The word “Tardigrade” might sound unfamiliar to you, but these “water bears” or “moss piglets” as they are popularly known, have been around since about 500 million years.
They are microscopic in size, with a length of about 0.05 to 1.2 mm and prefer to live in freshwater. However, they are also found in many unlikely places such as on land, or deep below in the oceans. What makes them interesting is their ability to survive extreme weather conditions such as severe cold, intense dryness or desiccation and extreme pressures.
How do Tardigrades survive extreme conditions?
The survival mechanism of these Tardigrades, in conditions such as extreme dryness, is brought about by their ability to form a “tun”. A “tun” is a state that the Tardigrades transform themselves into by pumping out all the water from their body and rolling up into a tiny ball. During this process, they produce a special sugar molecule called ‘trehalose’ which is a disaccharide that envelops all the cell organelles along with the cell membrane making it impermeable.
This helps to keep the internal structure of the Tardigrade intact and helps from damage that would occur from dehydration. This process of turning into a glass-like impermeable substance is called “vitrification”.
During their “tun” state, the metabolic activity of the tardigrades almost goes down up to 0.01%, coming very close to death. This state is also called as “cryptobiosis”. Their transformation into this cryptobiotic “tun” state starts when it loses 99% of its water. In favourable conditions, when exposed to water, the tardigrade slowly rehydrates, comes back into its original form and then proceeds to feed themselves in order to make up for the energy reserves that they lost in the process of cryptobiosis.
Why are Tardigrades Unique?
Why aren’t other animals able to survive intense dryness? It has been found that certain proteins called’ ‘Tardigrade-specific intrinsically disordered protein’ or TDPs that help in the process of vitrification play an essential role in this desiccation tolerance mechanism of these organisms, without which they would just dry up and die.
It has also been seen that Tardigrades can survive the damage caused by exposure to X-rays. X-rays are capable of creating ions such as oxygen radicals and hydroxyl radicals that are highly reactive molecules. These radicals can break the bonds in DNA. DNA, as we know contains the genetic information of an organism, and any damage to the DNA renders the cell incapable of performing its normal functions.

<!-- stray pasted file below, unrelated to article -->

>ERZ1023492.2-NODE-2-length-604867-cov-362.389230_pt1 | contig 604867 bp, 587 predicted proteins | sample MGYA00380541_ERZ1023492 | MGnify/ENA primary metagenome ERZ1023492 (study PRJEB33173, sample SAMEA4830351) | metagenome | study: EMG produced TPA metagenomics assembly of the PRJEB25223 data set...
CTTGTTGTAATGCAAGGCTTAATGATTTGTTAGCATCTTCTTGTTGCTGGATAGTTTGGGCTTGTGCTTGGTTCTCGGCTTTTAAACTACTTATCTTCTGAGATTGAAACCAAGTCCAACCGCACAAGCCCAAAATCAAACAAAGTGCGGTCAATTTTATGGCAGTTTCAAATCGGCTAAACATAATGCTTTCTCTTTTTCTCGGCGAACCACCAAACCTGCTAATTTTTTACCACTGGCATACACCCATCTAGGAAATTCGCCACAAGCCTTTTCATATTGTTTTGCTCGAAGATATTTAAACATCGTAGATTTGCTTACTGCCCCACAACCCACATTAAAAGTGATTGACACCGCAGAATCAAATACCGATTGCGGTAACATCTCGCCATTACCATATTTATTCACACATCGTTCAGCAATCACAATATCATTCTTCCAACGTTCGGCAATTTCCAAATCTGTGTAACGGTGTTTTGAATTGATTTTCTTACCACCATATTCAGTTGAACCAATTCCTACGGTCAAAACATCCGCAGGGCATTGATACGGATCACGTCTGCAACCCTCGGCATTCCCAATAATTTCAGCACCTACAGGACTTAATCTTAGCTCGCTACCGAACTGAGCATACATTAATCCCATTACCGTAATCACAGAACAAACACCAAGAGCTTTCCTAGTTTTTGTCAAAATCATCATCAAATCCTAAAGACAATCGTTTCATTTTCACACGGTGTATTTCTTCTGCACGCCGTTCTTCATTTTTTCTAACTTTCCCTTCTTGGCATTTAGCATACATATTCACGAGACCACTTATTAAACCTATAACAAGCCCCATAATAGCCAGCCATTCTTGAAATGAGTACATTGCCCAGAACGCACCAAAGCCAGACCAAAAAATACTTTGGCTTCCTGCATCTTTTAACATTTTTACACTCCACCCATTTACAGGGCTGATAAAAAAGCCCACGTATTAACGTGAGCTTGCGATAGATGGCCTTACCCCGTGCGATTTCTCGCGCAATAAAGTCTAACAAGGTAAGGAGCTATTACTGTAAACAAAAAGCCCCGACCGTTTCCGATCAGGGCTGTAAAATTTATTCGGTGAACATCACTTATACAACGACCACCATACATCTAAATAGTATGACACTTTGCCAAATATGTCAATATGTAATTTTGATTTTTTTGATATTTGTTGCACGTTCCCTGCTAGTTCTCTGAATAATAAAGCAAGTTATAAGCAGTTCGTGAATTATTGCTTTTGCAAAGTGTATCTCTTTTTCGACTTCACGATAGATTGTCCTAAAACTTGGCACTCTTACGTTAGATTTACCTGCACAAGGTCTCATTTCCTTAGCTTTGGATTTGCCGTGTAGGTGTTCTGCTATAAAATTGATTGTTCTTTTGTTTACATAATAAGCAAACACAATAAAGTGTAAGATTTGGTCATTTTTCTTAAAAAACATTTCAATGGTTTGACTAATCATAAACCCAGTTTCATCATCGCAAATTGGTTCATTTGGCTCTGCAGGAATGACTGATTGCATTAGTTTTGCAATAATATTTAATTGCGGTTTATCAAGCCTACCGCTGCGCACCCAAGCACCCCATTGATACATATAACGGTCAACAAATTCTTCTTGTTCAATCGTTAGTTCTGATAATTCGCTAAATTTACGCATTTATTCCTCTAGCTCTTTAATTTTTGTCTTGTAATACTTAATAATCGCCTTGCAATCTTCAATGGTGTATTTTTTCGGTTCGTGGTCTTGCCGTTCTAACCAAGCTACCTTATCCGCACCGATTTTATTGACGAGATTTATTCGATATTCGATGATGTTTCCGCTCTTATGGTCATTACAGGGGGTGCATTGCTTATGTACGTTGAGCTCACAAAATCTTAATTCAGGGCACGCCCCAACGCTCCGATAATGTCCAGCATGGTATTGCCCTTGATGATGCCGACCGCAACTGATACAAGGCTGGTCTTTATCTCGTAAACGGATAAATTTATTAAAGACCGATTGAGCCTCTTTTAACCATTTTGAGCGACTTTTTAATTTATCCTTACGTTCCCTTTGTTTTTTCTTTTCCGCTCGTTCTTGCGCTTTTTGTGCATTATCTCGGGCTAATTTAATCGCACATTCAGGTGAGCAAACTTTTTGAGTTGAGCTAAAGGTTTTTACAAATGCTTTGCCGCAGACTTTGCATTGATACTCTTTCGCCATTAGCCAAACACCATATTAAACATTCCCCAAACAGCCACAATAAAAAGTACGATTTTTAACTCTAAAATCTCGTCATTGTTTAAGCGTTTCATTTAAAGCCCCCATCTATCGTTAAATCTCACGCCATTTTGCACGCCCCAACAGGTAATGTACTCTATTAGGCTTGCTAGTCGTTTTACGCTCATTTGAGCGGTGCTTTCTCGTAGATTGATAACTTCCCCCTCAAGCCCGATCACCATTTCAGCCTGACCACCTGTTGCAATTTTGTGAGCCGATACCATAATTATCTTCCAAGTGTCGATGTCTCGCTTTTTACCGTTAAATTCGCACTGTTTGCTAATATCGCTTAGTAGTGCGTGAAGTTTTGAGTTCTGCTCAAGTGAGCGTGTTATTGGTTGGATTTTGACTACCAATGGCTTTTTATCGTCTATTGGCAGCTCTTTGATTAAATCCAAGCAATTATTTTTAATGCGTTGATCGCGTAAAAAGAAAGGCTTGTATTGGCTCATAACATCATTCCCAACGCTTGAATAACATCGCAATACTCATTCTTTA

Yet another unique set of proteins that Tardigrades possess is called ‘Damage suppressor proteins’ or Dsup. Dsup binds to the nucleosome structures that DNA are folded into and prevents breakdown of the DNA that would be caused by their exposure to the radicals.
What about extreme conditions such as Outer Space?
X rays are abundant in space. Astronauts wear special space suits that protect themselves from harmful radiation, extreme pressure, temperature, and oxygen deprivation conditions. Tardigrades prove to withstand all these conditions.
This year, on 11th April, a private Israeli spacecraft carrying a tiny library containing millions of pages of information, samples of human DNA and thousands of Tardigrades, crashed on the moon. Though all contact was lost with the spacecraft, it is very possible that the Tardigrades survived this crash and may, in the future be possibly revived under favorable conditions.
Now, next time, when you dream about being an astronaut and want to move to another planet, maybe along with your family, you know which animal you would want as a pet!
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Proteomic Analysis of Tardigrades: Towards a Better Understanding of Molecular Mechanisms by Anhydrobiotic Organisms
Schokraie E, Hotz-Wagenblatt A, Warnken U, Mali B, Frohme M, et al. (2010) Proteomic Analysis of Tardigrades: Towards a Better Understanding of Molecular Mechanisms by Anhydrobiotic Organisms. PLOS ONE 5(3): e9502. https://doi.org/10.1371/journal.pone.0009502
Saunri Dhodi Lobo is pursuing M.Sc in Life Sciences with specialization in Neurobiology. Her interests include writing poetry, going for nature walks and swimming. Currently she is involved in research on Alzheimer’s Disease in fruit flies.
Read all Articles by Saunri Dhodi Lobo
Guriya Kumari is an illustrator at Starry Stories and is currently pursuing her bachelor’s degree course in political science. She is passionate about art and wants to acquire new trends in the art field along with personality advancement. Her goal is to create a unique artwork style of her own.